Your database shows 1893. Last I checked it was 1936.

Please download and scan with Dr.Web CureIt.
Follow the instructions here for performing a scan in "safe mode".
If you cannot boot into safe mode, then perform your scan in normal mode. Be aware, this scan could take a long time to complete.
-- Post the log in your next reply.
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#5 Gus777

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Posted 03 April 2009 - 08:35 AM

I installed and updated MBAM on my Vista laptop; copied the rules.ref file to the desktop, and re-scanned. Still nothing found. (yes, 1936 definitions now, as you said).

I then re-booted into safe mode, and installed Dr Web Cureit, which I'd also downloaded on the laptop and transferred. The quick scan found nothing, and the complete scan (108000 files, 25min) also found nothing. The option to save a log was greyed out, but all the numbers on the stats page were zero - i.e. no infections, mods, suspicious files, etc., and no actions. I ran another MBAM scan while I was in safe mode - still nothing found. Tried again to update Windows, MBAM, Spybot S&D - still blocked / redirected. Internet connection still fine, IE dials up regular web pages as per usual, and after every few new pages or tabs opened I get a pop-up ad (supressed with the built-in pop-up blocker).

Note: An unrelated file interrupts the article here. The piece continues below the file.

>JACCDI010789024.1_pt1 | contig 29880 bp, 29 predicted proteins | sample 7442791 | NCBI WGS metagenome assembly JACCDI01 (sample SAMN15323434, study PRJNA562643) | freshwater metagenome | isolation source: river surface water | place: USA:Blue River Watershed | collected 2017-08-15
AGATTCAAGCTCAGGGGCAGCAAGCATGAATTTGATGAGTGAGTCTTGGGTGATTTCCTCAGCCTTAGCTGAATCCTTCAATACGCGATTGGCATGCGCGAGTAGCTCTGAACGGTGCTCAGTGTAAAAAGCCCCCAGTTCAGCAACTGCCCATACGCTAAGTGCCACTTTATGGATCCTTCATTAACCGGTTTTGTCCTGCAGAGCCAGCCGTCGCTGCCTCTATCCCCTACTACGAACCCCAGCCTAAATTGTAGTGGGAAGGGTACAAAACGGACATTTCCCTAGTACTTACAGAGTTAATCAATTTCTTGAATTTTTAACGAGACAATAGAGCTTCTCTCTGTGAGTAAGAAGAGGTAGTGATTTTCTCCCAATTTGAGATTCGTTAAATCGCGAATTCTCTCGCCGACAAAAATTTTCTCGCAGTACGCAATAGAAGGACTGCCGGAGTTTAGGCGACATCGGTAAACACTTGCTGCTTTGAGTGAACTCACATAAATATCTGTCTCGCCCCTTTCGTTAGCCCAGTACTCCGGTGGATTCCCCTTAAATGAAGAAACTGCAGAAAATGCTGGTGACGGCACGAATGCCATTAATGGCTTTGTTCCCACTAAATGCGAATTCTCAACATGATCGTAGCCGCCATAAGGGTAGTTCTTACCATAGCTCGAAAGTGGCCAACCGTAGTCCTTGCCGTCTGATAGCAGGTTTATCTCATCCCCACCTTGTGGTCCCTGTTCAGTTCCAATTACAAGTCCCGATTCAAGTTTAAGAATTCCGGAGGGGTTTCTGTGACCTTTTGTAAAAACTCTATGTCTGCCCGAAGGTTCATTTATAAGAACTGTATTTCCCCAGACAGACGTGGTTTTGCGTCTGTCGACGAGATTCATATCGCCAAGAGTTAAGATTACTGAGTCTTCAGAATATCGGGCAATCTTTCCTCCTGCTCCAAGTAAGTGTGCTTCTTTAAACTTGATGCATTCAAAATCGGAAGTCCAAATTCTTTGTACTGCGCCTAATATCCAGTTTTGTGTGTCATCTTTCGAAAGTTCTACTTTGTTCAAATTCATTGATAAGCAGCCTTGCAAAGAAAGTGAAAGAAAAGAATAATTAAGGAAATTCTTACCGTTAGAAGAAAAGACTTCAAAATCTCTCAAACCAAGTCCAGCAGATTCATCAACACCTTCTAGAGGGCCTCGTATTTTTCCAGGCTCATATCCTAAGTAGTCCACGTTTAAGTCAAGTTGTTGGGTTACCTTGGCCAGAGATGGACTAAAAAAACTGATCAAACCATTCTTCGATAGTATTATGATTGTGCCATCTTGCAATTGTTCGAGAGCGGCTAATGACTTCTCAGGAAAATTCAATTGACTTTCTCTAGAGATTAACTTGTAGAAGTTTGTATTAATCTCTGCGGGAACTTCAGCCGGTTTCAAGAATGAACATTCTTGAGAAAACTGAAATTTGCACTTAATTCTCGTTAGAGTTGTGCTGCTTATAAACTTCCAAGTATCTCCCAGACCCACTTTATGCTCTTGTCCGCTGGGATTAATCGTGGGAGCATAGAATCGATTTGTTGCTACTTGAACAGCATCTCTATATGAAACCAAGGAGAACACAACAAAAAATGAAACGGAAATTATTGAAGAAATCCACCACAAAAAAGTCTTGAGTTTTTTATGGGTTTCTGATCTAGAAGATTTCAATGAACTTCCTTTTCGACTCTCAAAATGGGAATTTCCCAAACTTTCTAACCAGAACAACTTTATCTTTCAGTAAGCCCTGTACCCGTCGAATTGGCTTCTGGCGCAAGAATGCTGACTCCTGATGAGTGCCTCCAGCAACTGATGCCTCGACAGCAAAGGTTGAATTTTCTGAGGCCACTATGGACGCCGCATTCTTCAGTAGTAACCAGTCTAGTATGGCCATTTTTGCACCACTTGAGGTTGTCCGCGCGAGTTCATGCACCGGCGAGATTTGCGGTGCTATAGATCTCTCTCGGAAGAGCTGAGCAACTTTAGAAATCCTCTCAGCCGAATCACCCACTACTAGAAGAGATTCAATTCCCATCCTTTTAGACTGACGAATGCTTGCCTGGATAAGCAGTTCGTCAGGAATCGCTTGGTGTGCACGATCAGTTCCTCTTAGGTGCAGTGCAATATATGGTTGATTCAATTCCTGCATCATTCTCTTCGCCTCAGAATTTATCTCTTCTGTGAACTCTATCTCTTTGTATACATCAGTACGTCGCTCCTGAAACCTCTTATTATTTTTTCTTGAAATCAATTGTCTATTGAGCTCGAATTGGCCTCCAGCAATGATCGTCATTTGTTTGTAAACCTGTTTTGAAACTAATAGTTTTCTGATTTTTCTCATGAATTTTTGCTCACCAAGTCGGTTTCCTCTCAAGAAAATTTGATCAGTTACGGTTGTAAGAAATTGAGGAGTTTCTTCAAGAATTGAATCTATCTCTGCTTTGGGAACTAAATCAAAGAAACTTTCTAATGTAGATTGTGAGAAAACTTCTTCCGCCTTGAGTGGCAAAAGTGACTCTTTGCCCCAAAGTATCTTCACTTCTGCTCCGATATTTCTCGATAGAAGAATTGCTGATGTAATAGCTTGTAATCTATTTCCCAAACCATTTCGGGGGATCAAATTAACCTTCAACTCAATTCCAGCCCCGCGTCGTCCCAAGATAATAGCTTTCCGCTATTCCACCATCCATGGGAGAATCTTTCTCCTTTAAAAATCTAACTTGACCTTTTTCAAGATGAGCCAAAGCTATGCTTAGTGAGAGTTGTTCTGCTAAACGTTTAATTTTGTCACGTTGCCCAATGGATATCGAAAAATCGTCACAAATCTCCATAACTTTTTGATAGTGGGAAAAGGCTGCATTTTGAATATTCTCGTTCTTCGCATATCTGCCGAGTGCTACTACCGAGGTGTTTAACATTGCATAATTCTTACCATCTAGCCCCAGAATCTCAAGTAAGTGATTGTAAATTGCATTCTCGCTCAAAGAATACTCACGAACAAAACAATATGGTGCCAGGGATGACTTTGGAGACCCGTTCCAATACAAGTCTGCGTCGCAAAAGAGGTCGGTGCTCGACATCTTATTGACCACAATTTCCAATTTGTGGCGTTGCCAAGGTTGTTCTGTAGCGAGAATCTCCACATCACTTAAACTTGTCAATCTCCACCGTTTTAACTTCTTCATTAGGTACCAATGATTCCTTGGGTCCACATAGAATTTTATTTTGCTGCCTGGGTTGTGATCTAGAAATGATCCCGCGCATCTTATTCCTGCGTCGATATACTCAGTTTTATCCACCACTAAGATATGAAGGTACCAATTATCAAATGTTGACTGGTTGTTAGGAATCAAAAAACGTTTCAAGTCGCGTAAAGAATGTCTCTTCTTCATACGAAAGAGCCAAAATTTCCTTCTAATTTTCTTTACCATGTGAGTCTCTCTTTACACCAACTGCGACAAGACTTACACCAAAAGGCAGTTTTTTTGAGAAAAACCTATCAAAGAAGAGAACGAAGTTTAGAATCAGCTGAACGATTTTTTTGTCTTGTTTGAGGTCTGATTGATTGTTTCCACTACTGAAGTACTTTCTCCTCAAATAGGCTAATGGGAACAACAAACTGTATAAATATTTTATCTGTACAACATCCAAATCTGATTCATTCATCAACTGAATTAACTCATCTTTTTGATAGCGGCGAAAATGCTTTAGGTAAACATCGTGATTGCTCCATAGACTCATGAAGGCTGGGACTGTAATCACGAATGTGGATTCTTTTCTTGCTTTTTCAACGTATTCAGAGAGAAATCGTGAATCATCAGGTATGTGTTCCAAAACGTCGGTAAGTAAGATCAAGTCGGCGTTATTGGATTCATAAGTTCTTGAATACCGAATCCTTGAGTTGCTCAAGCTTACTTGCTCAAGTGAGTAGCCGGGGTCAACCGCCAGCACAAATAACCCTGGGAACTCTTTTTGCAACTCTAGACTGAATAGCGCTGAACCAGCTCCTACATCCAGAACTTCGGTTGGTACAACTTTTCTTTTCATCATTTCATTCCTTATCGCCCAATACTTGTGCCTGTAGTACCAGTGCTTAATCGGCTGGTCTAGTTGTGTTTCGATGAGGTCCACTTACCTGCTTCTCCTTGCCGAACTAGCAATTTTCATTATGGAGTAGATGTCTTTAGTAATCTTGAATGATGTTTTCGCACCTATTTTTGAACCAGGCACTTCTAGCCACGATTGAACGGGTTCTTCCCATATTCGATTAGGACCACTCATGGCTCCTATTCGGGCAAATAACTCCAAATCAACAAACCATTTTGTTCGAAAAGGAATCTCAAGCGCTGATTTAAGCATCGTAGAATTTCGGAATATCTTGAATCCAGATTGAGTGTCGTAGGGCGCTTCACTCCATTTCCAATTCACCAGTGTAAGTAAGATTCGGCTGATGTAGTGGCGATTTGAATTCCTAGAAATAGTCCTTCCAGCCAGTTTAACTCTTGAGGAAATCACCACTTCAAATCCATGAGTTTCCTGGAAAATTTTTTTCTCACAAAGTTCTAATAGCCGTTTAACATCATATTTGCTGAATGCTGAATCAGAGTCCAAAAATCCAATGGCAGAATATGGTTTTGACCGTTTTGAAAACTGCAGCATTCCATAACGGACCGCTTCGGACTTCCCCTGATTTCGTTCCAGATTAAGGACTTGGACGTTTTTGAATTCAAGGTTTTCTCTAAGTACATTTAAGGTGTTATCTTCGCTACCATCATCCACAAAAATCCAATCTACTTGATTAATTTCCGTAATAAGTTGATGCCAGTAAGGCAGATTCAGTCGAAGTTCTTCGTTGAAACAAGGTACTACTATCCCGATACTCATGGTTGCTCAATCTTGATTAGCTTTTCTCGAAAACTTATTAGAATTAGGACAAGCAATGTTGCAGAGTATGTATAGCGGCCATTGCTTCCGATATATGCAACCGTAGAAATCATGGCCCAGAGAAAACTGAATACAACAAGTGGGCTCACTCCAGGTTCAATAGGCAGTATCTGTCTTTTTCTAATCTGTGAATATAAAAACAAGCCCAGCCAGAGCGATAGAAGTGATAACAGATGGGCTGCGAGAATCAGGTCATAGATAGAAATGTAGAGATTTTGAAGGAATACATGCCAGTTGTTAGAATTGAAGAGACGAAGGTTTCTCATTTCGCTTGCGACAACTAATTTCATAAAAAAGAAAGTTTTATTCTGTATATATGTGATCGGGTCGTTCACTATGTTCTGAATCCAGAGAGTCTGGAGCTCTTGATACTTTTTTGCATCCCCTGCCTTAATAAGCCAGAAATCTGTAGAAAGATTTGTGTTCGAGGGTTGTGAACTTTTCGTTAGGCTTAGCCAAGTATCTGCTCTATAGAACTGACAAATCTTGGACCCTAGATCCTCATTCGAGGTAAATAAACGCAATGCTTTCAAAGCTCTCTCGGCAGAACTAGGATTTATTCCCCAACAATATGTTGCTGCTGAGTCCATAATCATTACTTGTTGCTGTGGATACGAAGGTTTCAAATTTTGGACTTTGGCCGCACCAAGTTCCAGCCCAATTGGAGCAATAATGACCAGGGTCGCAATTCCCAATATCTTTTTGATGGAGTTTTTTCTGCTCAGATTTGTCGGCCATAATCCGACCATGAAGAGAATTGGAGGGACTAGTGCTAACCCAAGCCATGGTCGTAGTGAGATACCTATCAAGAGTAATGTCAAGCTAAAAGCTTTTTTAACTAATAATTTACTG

Where to from here?

Cheers